There is a lot of discussion over at SciBlogs about the recent announcement that Bill Maher is the winner of the Richard Dawkins Award (important note: given out by the Atheist Alliance, not by Richard Dawkins). My opinion on whether Maher should have won the award or not is fairly boring -- I think his lunatic views on vaccines and alternative medicine make him a questionable choice, but I'm not up in arms about it either -- yet one allegation that has come up in the discussion has troubled me: Folks have been pointing out some uncomfortable similarities between Maher's movie Religulous and Ben Stein's pro-Intelligent Design flick Expelled!
I have to say right up front that I really enjoyed Religulous. I thought most of the movie was unfair-but-funny, in a sort of Borat-esque way. No, Maher wasn't using carefully reasoned arguments to critique religion, he was just brutally ridiculing it in a very entertaining way. More than that, the closing monologue, which juxtaposes images of destruction wrought by religion with a call to arms for nontheists to be more vocal about their beliefs, was somewhat of an awakening for me. It was what brought me "out of the atheist closet" and inspired me to finally read Dawkins and Hitchens. I particularly liked the line, "Faith is making a virtue out of not thinking."
I knew that he obtained some of the interviews on false pretense, neglecting to say he was making an anti-religion movie, and it was very clear that the interviews had been edited less for accuracy and more for maximum comic effect (I thought this was obvious enough that to keep it from being truly disingenuous). At the time, this didn't really bother me, because, as I said, it was a bit like Sasha Baren Cohen's technique: his uncompromosing unreasonableness jostles people out of their carefully rehearsed scripts, and gets them to betray their true beliefs, no matter how bigoted or stupid those beliefs may be.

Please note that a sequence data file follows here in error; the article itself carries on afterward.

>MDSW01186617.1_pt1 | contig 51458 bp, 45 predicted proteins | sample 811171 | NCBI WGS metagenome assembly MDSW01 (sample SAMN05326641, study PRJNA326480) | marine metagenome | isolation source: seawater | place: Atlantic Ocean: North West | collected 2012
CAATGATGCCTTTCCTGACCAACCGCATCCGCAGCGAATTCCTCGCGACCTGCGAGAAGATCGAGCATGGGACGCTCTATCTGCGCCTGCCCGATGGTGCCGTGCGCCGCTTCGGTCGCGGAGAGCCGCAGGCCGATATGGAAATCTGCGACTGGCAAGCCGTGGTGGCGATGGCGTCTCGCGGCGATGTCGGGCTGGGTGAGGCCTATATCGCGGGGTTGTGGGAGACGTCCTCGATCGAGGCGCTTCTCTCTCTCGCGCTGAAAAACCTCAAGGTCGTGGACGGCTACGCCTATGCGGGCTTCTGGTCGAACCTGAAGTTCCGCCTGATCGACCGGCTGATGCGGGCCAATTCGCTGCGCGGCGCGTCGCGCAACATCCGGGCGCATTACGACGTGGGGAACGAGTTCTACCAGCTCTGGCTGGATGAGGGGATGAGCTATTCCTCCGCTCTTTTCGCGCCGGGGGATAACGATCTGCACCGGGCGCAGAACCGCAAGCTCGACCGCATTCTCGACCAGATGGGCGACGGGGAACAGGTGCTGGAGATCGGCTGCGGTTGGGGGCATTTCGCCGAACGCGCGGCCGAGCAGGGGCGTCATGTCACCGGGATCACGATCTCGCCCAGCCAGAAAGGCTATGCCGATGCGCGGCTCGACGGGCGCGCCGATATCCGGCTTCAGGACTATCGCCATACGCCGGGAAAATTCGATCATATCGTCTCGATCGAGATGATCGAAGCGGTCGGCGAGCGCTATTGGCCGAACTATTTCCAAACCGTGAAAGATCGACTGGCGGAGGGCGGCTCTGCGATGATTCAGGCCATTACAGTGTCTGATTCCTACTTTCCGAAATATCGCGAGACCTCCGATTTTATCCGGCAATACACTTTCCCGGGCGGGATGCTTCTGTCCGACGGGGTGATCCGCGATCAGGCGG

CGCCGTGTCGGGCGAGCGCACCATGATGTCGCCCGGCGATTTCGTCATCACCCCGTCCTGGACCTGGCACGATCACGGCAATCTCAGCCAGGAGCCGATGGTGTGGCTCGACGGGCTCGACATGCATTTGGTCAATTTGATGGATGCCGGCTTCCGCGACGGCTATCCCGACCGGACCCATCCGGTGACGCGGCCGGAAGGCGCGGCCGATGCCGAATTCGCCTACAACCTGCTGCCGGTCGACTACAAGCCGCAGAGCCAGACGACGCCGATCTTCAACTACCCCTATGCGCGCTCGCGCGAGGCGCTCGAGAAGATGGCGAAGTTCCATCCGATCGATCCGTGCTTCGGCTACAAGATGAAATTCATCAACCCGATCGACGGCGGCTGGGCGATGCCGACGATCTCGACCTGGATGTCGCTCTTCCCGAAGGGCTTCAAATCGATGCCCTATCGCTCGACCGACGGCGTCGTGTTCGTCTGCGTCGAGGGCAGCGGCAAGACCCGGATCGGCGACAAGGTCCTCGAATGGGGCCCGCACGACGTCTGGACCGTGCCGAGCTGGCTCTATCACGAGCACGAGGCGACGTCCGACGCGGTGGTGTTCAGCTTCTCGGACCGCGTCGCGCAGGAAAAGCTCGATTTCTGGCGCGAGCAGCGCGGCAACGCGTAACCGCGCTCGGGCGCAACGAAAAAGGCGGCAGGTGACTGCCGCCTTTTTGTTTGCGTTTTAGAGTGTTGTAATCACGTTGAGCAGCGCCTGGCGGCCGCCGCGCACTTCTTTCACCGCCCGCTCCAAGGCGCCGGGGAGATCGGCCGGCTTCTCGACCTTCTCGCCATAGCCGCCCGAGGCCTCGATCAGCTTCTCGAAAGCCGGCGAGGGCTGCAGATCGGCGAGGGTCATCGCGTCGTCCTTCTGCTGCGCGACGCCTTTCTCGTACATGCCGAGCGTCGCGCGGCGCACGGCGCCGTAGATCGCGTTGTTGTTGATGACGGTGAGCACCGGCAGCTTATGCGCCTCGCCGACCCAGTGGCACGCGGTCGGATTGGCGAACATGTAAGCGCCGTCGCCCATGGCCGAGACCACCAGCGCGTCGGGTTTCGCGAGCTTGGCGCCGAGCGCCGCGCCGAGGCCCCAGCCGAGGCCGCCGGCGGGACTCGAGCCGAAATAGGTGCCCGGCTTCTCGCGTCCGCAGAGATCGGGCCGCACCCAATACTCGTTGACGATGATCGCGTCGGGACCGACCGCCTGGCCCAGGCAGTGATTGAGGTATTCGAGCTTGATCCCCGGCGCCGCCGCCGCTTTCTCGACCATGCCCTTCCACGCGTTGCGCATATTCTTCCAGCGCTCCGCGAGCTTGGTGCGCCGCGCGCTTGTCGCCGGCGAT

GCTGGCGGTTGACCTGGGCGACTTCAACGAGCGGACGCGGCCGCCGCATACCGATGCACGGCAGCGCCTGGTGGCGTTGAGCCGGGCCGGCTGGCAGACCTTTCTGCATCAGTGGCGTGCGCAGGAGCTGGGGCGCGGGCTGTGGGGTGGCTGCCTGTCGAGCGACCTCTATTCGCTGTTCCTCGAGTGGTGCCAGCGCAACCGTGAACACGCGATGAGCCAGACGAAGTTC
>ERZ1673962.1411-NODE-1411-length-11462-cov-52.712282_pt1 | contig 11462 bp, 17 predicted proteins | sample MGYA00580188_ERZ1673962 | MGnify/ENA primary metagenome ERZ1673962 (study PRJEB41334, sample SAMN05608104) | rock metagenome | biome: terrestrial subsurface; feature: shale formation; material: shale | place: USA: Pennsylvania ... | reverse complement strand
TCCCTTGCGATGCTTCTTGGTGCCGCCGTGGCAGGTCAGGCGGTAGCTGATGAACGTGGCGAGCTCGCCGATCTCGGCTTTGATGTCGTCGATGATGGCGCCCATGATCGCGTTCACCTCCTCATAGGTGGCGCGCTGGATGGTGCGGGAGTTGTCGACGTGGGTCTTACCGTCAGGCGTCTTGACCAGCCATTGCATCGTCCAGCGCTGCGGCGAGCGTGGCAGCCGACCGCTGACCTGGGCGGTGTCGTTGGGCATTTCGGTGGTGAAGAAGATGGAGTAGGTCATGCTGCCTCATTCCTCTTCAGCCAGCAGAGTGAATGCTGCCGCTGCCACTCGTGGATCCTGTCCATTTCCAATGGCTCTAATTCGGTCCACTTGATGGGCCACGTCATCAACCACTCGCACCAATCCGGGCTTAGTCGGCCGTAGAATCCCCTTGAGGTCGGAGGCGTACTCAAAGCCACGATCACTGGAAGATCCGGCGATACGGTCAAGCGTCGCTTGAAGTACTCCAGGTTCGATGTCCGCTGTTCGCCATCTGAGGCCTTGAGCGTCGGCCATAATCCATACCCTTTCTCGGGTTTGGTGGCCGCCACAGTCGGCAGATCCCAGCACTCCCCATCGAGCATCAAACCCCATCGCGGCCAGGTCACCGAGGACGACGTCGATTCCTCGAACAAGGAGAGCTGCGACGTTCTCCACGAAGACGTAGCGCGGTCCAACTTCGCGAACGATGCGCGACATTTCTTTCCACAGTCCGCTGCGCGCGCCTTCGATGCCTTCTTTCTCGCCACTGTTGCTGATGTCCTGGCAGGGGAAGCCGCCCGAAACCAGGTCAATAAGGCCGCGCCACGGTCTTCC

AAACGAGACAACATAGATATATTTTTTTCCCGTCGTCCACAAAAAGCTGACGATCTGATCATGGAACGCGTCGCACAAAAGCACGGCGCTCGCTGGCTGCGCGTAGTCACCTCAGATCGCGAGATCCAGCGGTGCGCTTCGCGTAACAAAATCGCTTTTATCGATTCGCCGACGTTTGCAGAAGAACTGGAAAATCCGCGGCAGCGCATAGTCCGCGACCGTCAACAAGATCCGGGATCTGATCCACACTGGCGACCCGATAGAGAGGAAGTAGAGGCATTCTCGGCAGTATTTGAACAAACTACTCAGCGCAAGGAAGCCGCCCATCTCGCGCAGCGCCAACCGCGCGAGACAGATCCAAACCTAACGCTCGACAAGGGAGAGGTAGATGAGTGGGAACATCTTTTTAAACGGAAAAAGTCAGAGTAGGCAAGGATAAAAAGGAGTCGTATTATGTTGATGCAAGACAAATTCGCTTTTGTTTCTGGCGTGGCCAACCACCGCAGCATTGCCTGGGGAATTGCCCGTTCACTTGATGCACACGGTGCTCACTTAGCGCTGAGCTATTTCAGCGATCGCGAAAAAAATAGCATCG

But then there is Expelled!... I was as incensed as anyone about the false pretenses that Stein and his producers used to obtain interviews with Dawkins and Myers which they mercilessly quote-mined for out-of-context nonsense. The "Dawkins believes in space aliens!" canard is particularly galling. It just really, really pissed me off.
So how is that any different from Religulous? Maybe it's not. Maybe I am employing some pretty hypocritical double standards here. Or maybe, one's intention really does make a difference... maybe it really is okay to be a little unfair when you are taking down bigoted and unthinking authority figures? But then, I suppose that's how Stein's Creationist fans view his actions... Does that mean that I have to choose between enjoying Religulous and labeling fans of Expelled! as hypocrites?
I dunno... it's troubling. I think ultimately I'm going to be a bit of an absolutist here: Maher's conclusion was right, despite his questionable methods, and that justifies a little shenanigans. Stein's conclusion was wrong, which makes his questionable methods all the more egregious.
Maybe that's a double standard, but I think I am at least consistent in applying this double standard... if that is possible. For instance, Michael Moore's movies kind of fall in the middle for me, i.e. I guardedly agree with some of his conclusions but have a problem with others, and not surprisingly I am more troubled by his methods than I was by Maher's, but not enraged the way I am at Ben Stein's dishonest idiocy.
Bah, I suppose in the end, it doesn't matter. I enjoyed Religulous and found the end inspiring. Do I really have to decide whether it is "okay" or not that Maher had to be a big liar to make the movie?